- The U.S. Department of Justice (DOJ) sued SpaceX for violating the Immigration and Nationality Act through alleged discriminatory hiring practices based upon incorrect interpretations of export control laws
- Only a few months earlier, the DOJ announced a settlement in a similar case against General Motors
- The SpaceX and General Motors cases illustrate the risks of misrepresenting export control and I-9 requirements; employers cannot always use those laws to deny jobs to candidates based upon citizenship, immigration status, or national origin
Space Exploration Technologies Corporation, known as SpaceX, is the latest company to be scrutinized by the U.S. Department of Justice (DOJ) for its alleged violation of the Immigration and Nationality Act (INA) through discriminatory hiring practices founded on incorrect interpretations of the export control laws.
In its 13-page complaint filed on August 23, the DOJ alleges that SpaceX discriminates against asylees and refugees through its hiring practices, including during recruitment, screening, and selection; discourages asylees and refugees from applying to the company by incorrectly stating that SpaceX can only hire U.S. citizens and lawful permanent residents; and fails to fairly consider asylees and refugees who apply to roles at SpaceX and has refused to hire such applicants due to their citizenship status.
The DOJ alleges that from September 2018 to September 2020, SpaceX exclusively hired U.S. citizens and lawful permanent residents. Further, the jobs at issue in the complaint are not limited to those involving advanced degrees or export-controlled items. The DOJ notes that SpaceX also recruits and hires for positions such as “welders, cooks, crane operators, baristas, and dishwashers,” and describes the company’s practices as “routine, widespread, and longstanding.”
The complaint also alleges that hiring managers and other “SpaceX recruiters regularly told job candidates that with a few exceptions, SpaceX is only able to hire U.S. citizens or lawful permanent residents due to [International Traffic in Arms Regulations] ITAR.”
This careful scrutiny of SpaceX’s hiring practices may seem familiar, as it was only a few months ago, in April 2023, when the DOJ announced a settlement with General Motors. Following the settlement, the DOJ issued guidance to help employers avoid discrimination under the Immigration and Nationality Act (INA) when complying with U.S. export control laws.
For background, the International Traffic in Arms Regulations (ITAR) and the Export Administration Regulations (EAR) control the export of commodities, software, and technology, as well as govern and restrict “deemed exports,” such as the release of technical data, technology, or source code to individuals within the U.S. who are not “U.S. persons.” Under U.S. export control laws, a U.S. person is defined as any individual who is a U.S. citizen, lawful permanent resident, refugee or asylee. Refugees and asylees thus are permitted to view certain controlled items on equal footing with U.S. citizens and permanent residents.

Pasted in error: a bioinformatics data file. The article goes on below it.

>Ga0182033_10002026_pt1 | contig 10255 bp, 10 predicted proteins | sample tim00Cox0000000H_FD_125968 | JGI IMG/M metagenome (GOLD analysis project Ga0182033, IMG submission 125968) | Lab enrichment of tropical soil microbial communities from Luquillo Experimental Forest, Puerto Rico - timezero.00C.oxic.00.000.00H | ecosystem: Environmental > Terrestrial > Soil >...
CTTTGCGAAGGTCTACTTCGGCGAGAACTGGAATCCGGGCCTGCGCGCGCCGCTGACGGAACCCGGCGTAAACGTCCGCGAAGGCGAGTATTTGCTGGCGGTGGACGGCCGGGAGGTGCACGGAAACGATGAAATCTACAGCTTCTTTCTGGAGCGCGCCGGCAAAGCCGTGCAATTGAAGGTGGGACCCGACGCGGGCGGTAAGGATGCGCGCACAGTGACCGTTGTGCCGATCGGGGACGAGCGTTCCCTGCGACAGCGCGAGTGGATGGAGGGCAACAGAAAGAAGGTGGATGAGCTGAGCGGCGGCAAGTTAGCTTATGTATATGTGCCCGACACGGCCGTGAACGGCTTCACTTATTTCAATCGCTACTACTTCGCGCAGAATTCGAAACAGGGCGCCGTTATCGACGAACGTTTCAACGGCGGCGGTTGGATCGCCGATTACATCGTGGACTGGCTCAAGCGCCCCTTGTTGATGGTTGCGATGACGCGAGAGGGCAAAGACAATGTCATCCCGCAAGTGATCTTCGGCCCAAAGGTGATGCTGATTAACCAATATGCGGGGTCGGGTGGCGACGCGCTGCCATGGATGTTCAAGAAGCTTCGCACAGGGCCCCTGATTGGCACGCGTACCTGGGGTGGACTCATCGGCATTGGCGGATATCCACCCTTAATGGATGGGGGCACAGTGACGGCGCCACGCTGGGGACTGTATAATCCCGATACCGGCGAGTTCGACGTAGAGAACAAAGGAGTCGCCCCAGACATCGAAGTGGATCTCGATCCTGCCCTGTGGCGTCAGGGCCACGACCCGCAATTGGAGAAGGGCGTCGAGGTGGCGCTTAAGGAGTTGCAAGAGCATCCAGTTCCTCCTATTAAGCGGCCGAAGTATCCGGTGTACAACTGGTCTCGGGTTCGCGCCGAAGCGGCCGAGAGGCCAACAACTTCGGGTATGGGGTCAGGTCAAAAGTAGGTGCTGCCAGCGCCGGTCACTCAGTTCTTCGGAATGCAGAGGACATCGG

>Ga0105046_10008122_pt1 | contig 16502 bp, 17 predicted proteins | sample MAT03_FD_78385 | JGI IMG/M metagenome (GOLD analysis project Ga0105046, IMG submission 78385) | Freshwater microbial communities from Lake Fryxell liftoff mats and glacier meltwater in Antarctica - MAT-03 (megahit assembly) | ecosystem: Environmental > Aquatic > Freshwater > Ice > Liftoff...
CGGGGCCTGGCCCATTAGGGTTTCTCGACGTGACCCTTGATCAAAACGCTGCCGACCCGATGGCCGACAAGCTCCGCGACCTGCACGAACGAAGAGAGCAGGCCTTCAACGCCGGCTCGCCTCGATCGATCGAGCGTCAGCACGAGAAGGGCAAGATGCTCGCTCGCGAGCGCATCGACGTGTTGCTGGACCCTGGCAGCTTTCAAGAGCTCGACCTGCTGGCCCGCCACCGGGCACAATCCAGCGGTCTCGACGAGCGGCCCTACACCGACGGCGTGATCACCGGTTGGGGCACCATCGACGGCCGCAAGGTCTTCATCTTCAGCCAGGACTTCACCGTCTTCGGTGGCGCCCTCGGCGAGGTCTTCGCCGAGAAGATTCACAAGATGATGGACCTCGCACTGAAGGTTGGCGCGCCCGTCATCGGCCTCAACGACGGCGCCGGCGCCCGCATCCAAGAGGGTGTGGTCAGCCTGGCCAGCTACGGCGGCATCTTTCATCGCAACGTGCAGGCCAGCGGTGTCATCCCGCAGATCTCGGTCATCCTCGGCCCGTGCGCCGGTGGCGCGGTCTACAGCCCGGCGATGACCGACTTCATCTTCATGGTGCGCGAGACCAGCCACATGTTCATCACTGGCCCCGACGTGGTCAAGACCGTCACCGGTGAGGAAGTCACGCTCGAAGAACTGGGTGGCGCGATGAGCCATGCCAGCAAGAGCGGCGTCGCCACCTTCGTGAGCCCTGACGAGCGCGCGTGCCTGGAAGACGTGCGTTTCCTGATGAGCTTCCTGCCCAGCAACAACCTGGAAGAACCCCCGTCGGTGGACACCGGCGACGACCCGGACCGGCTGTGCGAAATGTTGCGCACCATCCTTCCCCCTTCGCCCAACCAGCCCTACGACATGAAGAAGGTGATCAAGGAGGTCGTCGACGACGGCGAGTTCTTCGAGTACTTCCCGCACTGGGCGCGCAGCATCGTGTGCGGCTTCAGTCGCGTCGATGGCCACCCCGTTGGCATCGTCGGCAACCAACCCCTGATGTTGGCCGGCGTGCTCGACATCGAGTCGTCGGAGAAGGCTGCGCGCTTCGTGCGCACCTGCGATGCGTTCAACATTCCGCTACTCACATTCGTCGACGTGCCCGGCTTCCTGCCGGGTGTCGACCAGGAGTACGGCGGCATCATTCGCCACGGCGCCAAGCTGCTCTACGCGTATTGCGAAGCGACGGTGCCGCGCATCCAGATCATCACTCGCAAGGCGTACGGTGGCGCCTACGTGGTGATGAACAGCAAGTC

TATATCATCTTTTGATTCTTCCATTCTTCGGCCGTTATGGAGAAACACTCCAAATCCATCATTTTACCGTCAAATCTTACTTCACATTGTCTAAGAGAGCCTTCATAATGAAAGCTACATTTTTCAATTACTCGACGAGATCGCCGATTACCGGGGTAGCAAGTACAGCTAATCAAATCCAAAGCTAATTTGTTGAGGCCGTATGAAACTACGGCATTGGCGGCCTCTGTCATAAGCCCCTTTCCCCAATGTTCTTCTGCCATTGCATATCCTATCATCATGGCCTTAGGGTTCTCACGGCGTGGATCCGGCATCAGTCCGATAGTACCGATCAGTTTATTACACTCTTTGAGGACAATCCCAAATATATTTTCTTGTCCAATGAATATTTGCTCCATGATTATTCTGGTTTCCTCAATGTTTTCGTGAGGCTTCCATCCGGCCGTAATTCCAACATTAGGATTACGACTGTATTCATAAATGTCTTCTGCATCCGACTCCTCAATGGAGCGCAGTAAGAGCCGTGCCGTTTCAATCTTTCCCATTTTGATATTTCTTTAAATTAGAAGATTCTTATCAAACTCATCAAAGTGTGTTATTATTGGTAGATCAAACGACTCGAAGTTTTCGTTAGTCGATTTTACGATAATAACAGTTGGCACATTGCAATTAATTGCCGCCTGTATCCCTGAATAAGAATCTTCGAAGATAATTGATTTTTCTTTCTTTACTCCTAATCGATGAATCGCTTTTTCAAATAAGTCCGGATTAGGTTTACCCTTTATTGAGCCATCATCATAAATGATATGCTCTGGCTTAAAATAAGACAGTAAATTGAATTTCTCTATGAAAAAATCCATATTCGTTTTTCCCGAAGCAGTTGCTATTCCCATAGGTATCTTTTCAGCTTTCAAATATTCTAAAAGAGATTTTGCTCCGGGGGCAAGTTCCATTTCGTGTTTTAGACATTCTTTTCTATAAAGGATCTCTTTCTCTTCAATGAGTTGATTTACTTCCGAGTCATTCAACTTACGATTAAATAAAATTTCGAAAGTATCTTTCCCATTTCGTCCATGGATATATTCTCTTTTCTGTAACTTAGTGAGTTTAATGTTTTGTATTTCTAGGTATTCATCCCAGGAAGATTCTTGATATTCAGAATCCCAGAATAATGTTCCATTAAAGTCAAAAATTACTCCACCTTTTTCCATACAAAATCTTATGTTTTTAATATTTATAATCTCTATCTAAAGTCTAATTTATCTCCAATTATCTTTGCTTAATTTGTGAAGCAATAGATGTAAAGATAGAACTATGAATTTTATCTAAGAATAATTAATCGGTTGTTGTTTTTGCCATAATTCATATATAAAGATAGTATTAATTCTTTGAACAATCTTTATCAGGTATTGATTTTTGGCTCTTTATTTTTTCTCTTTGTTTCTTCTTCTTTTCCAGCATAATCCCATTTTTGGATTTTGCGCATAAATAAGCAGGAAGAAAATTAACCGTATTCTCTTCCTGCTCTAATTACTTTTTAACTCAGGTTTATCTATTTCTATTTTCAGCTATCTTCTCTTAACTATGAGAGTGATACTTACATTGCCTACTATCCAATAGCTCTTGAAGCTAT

An employer engaging in exports may need to conduct export compliance screening to obtain details regarding a candidate’s citizenship, residency, or immigration status to determine whether the individual meets the export control definition of a U.S. person. If not, employers may need to obtain a license from the U.S. government to authorize deemed exports of controlled information to non-U.S. persons employed by them in the U.S., including those on a nonimmigrant employment-based visa, such as an L-1 or H-1B. With these requirements in mind, employers must carefully balance compliance with U.S. export controls with compliance with the anti-discrimination provisions of the INA.
Both the SpaceX and General Motors cases have highlighted the perils of conflating export control and I-9 requirements. It is best practice to consider these do’s and don’ts:
- Don’t combine an export licensing assessment with the Form I-9 process
- Do make it clear that U.S. persons include more than U.S. citizens when discussing export control requirements with job candidates
- Don’t use the ITAR or the EAR as a reason to limit jobs to candidates with certain citizenship, immigration status, or national origin
- Do ensure that the people who handle hiring and onboarding processes receive training to prevent discrimination based on citizenship, immigration status, and national origin
- Don’t conduct export licensing assessments for workers whose positions do not require working with export-controlled items
- Do perform export licensing assessments for all candidates for positions requiring work with export-controlled items, not just those candidates you suspect may be non-U.S. persons, and inform all candidates of the purpose of the assessment
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